Requirements for a Healthy Relationship: The 4 Qualities You Need
Aug 5, 2018 | By: Melissa Hudson, LMFT
Emotional Intelligence is required to be a suitable mate: it is a bare bones essential. Fundamentally, it’s one’s basic humanness, the ability to relate and interact with others in a healthy way, human decency. The four elements of EQ that must be present in intimate relationships:
1. Insight- the ability to consider and evaluate many points of view, even those not in one’s interest. The ability to apply new thinking and understanding.
2. Empathy- the ability to imagine and feel another person’s emotional state. Having empathy would shape behavior and choices. This is a developmental task that healthy adults (and children) have as part of their moral development.
3. The ability to maintain healthy, long-term, intimate relationships
4. The ability to resolve conflicts in a productive, healthy manner
Without these four, basic traits, a relationship with someone will be difficult, marked with dissatisfaction and likely unfulfilling or unsustainable.
People can be successful at work and have chaotic home lives...
Maybe you’re thinking, but he/she has a great job, has friends at work, is a productive member of society, goes to church, etc. And while that may be true, the data point is one-dimensional. It is our interpersonal relationships (family of origin and intimate) that challenge us most; this is where we are most vulnerable. Work relationships have power dynamics that do not exist in personal relationships. In other words, people can be successful at work and have chaotic home lives replete with pathology, addiction, abuse, emptiness, or symptomatic children (oh yes, children can take on the anxiety of the family system). At work, people have “company behavior”, they may supervise others, for example. In which case, ordering people around may be entirely acceptable. In fact, there is much in the clinical literature about corporate narcissism and sociopathy. These two personality disorders, in particular, known for charm, intelligence, deception and a lack of empathy may thrive in the cutthroat corporate culture, but such qualities are hardly the ingredients of healthy, loving relationships.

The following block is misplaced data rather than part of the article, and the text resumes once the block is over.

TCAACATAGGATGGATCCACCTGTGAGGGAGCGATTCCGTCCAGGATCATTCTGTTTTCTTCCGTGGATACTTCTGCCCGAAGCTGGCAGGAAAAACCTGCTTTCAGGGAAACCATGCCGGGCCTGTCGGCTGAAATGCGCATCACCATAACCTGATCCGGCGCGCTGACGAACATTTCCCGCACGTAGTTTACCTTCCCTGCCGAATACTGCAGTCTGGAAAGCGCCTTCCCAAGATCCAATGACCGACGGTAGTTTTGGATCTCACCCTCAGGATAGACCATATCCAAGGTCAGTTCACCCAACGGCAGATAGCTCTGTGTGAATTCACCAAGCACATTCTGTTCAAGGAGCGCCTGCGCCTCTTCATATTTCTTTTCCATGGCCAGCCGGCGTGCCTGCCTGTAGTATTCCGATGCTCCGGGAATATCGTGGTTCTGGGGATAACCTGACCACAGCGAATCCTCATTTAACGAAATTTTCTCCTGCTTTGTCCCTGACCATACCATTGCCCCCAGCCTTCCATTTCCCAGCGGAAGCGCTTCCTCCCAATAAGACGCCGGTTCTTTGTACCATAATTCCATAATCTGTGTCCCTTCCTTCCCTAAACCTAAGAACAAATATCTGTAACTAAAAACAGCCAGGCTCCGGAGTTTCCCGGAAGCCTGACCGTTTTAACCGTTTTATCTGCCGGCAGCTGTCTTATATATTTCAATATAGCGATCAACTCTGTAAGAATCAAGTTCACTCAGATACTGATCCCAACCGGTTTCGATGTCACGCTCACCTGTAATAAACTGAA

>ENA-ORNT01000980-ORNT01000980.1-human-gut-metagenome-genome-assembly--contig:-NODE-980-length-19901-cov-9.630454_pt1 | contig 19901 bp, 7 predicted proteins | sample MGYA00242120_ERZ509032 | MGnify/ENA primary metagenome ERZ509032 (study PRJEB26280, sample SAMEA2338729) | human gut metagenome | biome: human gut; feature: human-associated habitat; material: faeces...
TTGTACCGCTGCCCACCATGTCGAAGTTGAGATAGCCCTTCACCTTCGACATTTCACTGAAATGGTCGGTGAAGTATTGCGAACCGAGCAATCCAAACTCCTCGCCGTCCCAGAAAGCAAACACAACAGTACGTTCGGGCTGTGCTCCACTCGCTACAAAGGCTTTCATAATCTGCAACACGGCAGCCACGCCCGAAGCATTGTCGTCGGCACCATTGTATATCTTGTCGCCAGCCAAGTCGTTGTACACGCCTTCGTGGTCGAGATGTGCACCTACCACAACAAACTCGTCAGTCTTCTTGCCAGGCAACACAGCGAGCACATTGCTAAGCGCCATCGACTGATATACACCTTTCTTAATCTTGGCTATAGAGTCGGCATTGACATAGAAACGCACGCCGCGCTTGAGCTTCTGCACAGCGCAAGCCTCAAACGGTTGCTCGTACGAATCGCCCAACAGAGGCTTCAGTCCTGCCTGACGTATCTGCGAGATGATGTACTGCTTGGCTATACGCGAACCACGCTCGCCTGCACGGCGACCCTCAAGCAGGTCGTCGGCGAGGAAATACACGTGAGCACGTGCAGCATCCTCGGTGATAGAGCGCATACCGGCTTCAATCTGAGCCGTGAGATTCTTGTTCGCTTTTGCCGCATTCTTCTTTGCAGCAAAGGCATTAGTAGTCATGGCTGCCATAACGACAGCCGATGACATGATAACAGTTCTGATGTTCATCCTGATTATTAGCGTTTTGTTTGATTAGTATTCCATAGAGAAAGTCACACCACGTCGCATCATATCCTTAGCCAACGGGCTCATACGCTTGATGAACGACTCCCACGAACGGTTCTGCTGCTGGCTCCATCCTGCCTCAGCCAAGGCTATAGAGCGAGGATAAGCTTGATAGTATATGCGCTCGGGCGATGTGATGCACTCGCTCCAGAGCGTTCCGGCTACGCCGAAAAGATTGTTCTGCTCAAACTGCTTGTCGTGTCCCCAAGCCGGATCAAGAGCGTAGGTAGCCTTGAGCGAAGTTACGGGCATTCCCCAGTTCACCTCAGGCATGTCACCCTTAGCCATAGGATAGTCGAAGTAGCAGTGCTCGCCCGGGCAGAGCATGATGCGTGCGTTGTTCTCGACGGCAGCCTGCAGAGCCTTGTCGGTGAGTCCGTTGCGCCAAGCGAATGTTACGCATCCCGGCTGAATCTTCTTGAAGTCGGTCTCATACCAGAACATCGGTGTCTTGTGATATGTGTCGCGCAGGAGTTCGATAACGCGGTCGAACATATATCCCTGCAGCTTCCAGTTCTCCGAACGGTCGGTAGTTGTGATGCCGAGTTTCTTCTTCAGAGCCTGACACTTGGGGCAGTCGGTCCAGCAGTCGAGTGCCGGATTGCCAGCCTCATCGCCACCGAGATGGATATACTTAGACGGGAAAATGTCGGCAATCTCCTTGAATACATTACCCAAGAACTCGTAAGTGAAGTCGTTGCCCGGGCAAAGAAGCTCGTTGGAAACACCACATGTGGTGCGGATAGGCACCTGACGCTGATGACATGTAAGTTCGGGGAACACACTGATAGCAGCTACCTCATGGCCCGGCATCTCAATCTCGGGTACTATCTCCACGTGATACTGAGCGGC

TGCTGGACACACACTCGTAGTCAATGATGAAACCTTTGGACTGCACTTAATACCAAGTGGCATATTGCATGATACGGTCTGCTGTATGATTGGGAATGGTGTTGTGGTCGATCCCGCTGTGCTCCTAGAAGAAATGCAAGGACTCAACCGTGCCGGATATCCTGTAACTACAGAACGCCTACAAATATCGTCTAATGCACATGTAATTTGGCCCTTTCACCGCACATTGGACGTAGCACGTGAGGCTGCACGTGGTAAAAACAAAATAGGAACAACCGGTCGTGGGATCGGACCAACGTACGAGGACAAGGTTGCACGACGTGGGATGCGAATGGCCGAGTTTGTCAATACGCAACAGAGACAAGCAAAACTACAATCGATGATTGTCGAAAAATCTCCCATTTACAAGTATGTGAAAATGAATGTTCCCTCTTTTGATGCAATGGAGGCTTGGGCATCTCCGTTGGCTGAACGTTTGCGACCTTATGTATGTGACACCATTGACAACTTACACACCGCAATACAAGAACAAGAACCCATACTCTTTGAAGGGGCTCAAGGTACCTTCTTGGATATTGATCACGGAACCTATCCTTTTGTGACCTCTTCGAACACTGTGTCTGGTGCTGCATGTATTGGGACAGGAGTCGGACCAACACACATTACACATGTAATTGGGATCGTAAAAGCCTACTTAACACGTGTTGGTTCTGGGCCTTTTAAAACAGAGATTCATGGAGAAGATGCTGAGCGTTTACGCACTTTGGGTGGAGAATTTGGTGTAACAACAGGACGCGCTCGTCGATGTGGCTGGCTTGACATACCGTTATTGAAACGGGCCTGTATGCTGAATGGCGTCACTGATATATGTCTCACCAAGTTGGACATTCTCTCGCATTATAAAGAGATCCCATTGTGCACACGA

Here are a few questions to consider that indicate one's level of emotionally maturity:
Is your love interest a pervasive blamer, a ready victim, a frequent excuse maker? This way of thinking is usually the sign of a lack of insight.
Does the object of your affection see things in rigid or black and white terms?
Can your sweetie manage his/her anxiety or is he quick to anger, quick to distance, or generally reactionary?
And what about conflict? How is that handled?
Is communication open and encouraged?
Is control an aspect of the relationship?
Does he/she allow you into his/her world? On the other hand, is it his/her world and you are privileged to live in it?
Are you minimized?
Do you feel valued and validated? If not, this reflects a lack of empathy.
Do you find yourself trying to close the gap with the other person not meeting you half way? Your patience is not valued or even acknowledged—again a lack of insight and empathy.
Are the words lovely but the actions unimpressive? Well, you may be a higher functioning person.
Will they care about what matters to you? Will they partner? Are they kind and generous of spirit?